ABC has flagged a rejuvenated broadcaster in which viewers with new digital enhancements, including the ability for viewers to watch content on their phone, pause it and pick it up from the same frame on their TV later.
“ABC 2.0” was described by Chairman Justin Milne as evolving the ABC into an organisation fit for the digital challenges of the next 20 years.
“It is akin to us deciding to go into the television business in 1956,” he said.
It will include digitizing the entire ABC library. But he noted, it would also “require significant investment and possibly generate some controversy.”
Here is an excerpt from his speech at yesterday’s Annual Public Meeting:
We’ll build new digital platforms that allow us to understand our audiences better and serve content to them exactly when and where they like, on the device they happen to be using at the time, where-ever they are in the world. ABC users will be able to start watching say Four Corners on their phone, pause it when their train arrives at its station, and then continue to watch from the same frame on TV when they get home.
We’ll modernise our production processes for News to ensure that the great trust we enjoy from Australians is carried into the digital world of the internet and social media. The material that news-crews gather will be almost instantly available to editors all over Australia and because we will digitize and catalogue all of our archives, virtually the whole ABC library of images and sounds will be at editors’ fingertips to enhance every story across different platforms.
We’ll Improve our content partnerships so that we can produce more and better Australian content. We plan to constantly increase our investment in Australian production to help ensure both a healthy Australian screen industry and to provide more and new stories for Australian audiences.
We’ll take a multi platform approach to content so that work done for one medium can be adjusted and exploited on another.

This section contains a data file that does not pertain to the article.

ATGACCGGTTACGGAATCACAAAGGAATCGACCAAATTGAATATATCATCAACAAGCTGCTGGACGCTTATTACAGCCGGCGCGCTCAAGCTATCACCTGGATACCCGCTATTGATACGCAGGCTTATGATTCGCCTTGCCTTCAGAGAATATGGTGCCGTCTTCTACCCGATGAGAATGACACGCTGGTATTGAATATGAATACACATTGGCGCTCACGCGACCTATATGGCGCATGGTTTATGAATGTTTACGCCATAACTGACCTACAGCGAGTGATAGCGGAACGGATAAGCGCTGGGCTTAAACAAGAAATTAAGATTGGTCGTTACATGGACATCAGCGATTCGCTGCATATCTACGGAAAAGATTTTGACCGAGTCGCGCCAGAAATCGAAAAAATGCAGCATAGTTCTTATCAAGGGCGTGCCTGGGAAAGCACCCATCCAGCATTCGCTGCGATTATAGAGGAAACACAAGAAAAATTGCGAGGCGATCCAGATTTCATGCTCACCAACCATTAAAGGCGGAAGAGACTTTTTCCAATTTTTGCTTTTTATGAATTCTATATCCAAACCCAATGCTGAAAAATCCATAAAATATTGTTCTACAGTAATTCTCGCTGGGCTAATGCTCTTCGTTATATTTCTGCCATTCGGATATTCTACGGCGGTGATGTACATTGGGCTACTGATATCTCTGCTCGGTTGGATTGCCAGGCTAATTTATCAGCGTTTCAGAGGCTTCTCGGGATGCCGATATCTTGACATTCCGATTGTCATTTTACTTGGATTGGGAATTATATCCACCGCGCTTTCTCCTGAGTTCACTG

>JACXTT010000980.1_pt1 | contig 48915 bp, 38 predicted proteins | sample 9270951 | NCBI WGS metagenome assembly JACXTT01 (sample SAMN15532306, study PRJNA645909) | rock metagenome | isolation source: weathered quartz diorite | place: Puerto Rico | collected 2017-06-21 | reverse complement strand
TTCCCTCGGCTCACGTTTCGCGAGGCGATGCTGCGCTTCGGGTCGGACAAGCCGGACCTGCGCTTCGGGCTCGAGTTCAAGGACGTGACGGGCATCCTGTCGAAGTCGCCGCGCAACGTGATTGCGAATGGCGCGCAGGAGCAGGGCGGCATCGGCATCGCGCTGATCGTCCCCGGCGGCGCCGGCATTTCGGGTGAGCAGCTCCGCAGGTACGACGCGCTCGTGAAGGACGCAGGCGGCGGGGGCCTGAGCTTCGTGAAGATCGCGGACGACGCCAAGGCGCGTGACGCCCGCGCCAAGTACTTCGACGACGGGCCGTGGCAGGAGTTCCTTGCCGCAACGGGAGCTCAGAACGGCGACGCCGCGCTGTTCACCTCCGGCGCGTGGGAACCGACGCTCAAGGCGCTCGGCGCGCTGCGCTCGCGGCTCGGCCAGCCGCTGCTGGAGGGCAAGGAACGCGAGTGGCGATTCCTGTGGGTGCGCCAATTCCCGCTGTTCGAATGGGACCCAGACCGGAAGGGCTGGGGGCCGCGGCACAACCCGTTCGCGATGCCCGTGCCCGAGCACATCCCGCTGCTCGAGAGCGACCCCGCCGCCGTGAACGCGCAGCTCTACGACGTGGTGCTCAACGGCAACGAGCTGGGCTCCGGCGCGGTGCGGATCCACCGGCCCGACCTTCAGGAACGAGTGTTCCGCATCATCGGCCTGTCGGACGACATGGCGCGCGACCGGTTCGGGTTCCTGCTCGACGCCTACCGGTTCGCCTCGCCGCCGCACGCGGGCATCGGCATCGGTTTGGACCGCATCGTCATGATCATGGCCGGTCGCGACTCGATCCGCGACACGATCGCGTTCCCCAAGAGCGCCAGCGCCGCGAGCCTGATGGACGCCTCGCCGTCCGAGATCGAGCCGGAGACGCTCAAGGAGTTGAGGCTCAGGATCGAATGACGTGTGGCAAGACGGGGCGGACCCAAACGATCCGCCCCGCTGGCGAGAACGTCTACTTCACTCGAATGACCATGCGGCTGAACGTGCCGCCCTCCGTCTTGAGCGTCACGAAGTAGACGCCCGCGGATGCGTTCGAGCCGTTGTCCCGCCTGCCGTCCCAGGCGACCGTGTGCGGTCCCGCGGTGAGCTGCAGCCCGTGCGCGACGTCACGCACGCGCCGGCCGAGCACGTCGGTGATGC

We’ll improve our commercial operations so that our content can be seen by more people all over the world and extra funds generated can be ploughed back into more Australian content.
And we’ll improve our relationships with the different communities that make up our great nation.
But ABC 2.0 is not a substitute for broadcast. It is additive. We have absolutely no plans to reduce our presence on TV or Radio. We see both Radio and Television extending for many, many years into the future and we will continue to invest in them, love them and improve them.
ABC 2.0 is however the major strategic initiative for the ABC. It is akin to us deciding to go into the television business in 1956. Just as then, it will require significant investment and possibly generate some controversy. Back then the media barons complained bitterly about the Government funding a TV network – which they saw as competing with them. But we did go into TV, the commercial sector has made billions upon billions of dollars and the Australian public has been the winner because they have had media choice and a trusted, independent, ad-free voice that belongs to them.
In tomorrow’s media environment we can expect ongoing intensity from a number of huge international players. Australia has always been at risk of being culturally swamped by overseas media and I believe that risk has never been greater, so ensuring that the trusted and much loved voice of the ABC can continue to be heard has never been more important. Michelle, the Board and the entire management team of the ABC are deeply committed to investing in ABC 2.0 and doing the work which will ensure that in 20 years the ABC is just as precious to Australians, just as fundamental to our democracy, as it is today.